Mankind’s Problems​—Will They Ever End?

“ONE quarter of the world’s population live in poverty, 1.3 billion survive on less than $1 a day, 1 billion are illiterate, 1.3 billion lack access to safe drinking water and 1 billion go hungry daily.” So notes a report from Ireland about the state of the world.

What a sad indictment of man’s inability to find lasting solutions to the world’s problems! Those problems seem even more tragic when you realize that the overwhelming majority of people described in that report are defenseless women and children. Is it not appalling that even now, in the 21st century, their rights continue to be “violated every day in numbers of such magnitude as to defy counting”?​—The State of the World’s Children 2000.

“A New World Within a Single Generation”

The United Nations Children’s Fund has expressed confidence that “the pall that these abuses . . . have cast on lives around the globe can be lifted.” This organization says that the terrible conditions these unfortunate billions currently have to endure are “neither inevitable nor immutable.” In fact, it has issued a call for “all people to realize a new world within a single generation.” This, it hopes, will be a world in which all humankind will be “freed from poverty and discrimination, freed from violence and disease.”

Those expressing such sentiments draw inspiration from the fact that even now caring people do a tremendous work to alleviate the sad consequences of “a seemingly unending string of conflicts and crises.” For example, over the past 15 years, the Chernobyl Children’s Project “has helped to lessen the suffering of hundreds of children affected by the cancers which the nuclear cloud left in its wake.” (The Irish Examiner, April 4, 2000) Aid agencies large and small certainly do make a huge difference in the lives of the countless victims of war and disaster.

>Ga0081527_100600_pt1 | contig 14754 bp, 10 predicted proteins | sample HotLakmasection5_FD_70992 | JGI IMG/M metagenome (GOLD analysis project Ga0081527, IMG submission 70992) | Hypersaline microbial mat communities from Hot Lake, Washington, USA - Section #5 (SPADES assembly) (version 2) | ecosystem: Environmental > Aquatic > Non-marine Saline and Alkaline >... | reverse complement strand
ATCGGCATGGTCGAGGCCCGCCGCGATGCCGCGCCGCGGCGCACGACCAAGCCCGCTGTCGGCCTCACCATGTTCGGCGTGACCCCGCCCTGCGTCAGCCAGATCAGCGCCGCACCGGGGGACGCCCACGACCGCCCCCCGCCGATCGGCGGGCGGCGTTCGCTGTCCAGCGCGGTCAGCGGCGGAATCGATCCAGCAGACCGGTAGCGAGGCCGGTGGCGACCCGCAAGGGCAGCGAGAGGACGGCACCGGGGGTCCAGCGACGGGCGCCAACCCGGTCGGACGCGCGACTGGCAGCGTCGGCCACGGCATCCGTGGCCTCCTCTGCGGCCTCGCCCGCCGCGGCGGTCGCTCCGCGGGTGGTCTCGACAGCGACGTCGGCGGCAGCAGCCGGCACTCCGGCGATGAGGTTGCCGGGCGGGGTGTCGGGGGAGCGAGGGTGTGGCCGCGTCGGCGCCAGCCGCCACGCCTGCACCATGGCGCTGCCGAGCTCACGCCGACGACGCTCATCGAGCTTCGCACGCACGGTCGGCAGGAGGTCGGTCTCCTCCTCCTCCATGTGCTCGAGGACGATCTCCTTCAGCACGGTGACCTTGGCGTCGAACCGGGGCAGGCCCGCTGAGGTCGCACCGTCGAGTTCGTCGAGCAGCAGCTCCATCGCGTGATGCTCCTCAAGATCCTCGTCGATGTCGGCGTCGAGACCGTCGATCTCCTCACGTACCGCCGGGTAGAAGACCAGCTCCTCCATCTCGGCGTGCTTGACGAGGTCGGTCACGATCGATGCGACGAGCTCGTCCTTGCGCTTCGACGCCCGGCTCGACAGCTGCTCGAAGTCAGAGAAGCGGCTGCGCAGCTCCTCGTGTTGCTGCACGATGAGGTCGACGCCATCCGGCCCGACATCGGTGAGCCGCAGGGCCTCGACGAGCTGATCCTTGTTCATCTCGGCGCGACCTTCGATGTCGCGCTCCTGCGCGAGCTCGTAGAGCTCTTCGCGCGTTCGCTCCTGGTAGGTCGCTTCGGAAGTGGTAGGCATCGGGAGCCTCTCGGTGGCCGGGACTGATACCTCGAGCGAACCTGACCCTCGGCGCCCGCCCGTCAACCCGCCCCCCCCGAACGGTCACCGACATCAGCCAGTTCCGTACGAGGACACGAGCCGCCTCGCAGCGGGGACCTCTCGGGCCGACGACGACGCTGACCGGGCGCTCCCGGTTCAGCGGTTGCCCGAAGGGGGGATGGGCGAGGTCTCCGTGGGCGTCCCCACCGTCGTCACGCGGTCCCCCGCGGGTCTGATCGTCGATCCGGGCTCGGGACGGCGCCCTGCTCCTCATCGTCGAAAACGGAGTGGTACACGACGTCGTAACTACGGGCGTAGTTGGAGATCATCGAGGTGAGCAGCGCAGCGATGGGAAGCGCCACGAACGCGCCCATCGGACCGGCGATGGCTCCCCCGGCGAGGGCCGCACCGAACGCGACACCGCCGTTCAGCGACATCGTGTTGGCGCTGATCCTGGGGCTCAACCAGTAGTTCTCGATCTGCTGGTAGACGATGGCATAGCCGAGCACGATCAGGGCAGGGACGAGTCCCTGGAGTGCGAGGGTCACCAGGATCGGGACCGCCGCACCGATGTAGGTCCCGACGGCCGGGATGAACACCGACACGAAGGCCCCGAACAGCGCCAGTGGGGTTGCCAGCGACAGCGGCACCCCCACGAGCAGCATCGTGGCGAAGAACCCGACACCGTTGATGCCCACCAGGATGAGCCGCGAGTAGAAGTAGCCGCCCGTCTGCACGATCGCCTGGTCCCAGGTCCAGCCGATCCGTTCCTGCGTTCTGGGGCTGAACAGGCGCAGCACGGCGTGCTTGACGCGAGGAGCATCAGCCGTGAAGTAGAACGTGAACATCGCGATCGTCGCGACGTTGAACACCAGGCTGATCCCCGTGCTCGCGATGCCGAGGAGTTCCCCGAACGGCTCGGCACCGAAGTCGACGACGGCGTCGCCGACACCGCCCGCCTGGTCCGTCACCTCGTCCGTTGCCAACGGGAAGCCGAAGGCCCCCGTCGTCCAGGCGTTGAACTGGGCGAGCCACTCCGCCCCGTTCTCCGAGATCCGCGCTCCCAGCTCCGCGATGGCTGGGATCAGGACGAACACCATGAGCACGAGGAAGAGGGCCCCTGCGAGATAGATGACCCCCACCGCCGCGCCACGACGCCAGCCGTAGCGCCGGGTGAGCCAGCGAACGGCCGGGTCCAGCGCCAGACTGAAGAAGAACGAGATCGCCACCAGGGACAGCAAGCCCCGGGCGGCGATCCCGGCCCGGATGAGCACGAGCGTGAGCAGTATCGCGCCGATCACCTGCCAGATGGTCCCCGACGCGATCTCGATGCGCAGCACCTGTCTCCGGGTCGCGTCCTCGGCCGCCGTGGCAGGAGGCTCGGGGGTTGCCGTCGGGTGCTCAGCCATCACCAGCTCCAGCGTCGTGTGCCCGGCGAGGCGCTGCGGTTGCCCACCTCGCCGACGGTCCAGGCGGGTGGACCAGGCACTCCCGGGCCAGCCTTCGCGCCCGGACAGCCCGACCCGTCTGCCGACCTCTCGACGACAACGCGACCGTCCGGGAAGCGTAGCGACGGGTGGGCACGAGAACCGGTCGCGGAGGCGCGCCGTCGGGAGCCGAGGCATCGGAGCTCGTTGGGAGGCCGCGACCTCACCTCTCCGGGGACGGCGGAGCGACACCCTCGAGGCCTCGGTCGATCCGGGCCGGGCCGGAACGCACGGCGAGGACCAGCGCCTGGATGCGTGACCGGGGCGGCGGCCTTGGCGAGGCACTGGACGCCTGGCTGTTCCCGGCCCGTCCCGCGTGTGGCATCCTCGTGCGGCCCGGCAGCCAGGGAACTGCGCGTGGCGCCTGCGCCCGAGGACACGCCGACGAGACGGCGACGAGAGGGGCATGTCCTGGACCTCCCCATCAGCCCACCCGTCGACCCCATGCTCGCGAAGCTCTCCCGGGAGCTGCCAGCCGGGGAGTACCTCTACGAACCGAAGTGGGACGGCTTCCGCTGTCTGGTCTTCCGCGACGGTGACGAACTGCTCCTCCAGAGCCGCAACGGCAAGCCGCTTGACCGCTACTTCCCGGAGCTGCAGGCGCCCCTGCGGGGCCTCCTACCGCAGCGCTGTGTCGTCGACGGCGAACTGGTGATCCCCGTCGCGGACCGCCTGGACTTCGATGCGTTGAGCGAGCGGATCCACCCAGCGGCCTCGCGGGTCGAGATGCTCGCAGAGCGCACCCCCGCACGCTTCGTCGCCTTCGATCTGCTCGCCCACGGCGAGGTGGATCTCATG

Still, those involved in such humanitarian efforts are realists. They know that the problems being faced “are more widespread and profoundly entrenched than they were even a decade ago.” David Begg, chief executive of the Irish charity Concern, says that “staff, supporters and donors responded magnificently” when Mozambique was hit by catastrophic flooding. “But,” he adds, “we cannot cope alone with the sheer scale of such disasters.” Regarding aid efforts in Africa, he candidly admits: “The few candles of hope that do exist flicker weakly.” Many would feel that his comment accurately sums up the global situation as well.

Can we realistically expect to see the hoped-for “new world within a single generation”? While current humanitarian efforts are truly commendable, surely it makes sense to consider another prospect for a just and peaceful new world. The Bible points to that prospect, as the next article will consider.

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Page 3, children: UN/DPI Photo by James Bu